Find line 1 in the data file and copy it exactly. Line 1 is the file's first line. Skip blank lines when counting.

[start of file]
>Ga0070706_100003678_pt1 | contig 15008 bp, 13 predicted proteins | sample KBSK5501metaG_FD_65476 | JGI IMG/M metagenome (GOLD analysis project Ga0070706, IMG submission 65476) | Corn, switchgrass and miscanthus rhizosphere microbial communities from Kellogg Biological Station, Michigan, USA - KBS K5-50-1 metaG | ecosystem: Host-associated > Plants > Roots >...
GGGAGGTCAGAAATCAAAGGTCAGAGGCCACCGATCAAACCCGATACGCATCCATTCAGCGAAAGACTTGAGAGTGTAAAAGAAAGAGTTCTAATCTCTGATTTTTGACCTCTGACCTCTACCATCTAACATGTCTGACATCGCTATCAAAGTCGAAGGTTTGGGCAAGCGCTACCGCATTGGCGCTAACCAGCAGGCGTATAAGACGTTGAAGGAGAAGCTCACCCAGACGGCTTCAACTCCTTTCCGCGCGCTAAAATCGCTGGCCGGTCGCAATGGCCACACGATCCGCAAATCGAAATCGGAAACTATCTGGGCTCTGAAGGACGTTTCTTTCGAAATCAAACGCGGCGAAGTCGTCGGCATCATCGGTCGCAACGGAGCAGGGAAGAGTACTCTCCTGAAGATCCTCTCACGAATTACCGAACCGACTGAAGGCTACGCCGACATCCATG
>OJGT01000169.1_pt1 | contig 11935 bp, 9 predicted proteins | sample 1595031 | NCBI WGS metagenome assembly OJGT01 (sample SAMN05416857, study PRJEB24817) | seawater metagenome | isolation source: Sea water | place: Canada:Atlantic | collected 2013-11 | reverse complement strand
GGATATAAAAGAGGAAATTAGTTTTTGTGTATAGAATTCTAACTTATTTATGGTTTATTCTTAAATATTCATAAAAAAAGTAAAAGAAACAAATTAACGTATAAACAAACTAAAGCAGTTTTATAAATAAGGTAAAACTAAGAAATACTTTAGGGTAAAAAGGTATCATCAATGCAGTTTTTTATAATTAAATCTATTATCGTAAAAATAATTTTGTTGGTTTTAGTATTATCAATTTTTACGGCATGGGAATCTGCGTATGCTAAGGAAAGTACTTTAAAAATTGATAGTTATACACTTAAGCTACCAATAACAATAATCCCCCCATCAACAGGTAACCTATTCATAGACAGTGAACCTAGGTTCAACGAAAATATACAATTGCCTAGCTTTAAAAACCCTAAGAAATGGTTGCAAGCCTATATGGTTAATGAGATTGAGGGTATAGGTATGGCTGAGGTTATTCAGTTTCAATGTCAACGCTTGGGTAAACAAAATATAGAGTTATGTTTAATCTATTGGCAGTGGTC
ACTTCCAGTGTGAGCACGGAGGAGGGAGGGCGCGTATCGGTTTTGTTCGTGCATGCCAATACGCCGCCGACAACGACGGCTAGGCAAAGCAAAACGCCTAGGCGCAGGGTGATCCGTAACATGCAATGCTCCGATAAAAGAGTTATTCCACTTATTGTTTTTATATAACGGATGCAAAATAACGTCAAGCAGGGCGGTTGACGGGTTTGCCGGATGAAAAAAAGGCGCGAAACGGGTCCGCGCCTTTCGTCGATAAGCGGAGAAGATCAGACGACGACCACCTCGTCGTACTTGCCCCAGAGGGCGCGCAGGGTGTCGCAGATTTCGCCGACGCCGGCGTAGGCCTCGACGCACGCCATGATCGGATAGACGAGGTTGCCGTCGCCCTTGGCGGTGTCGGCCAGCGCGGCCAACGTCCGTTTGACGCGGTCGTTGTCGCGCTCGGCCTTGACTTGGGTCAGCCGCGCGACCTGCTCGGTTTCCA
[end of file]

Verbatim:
>Ga0070706_100003678_pt1 | contig 15008 bp, 13 predicted proteins | sample KBSK5501metaG_FD_65476 | JGI IMG/M metagenome (GOLD analysis project Ga0070706, IMG submission 65476) | Corn, switchgrass and miscanthus rhizosphere microbial communities from Kellogg Biological Station, Michigan, USA - KBS K5-50-1 metaG | ecosystem: Host-associated > Plants > Roots >...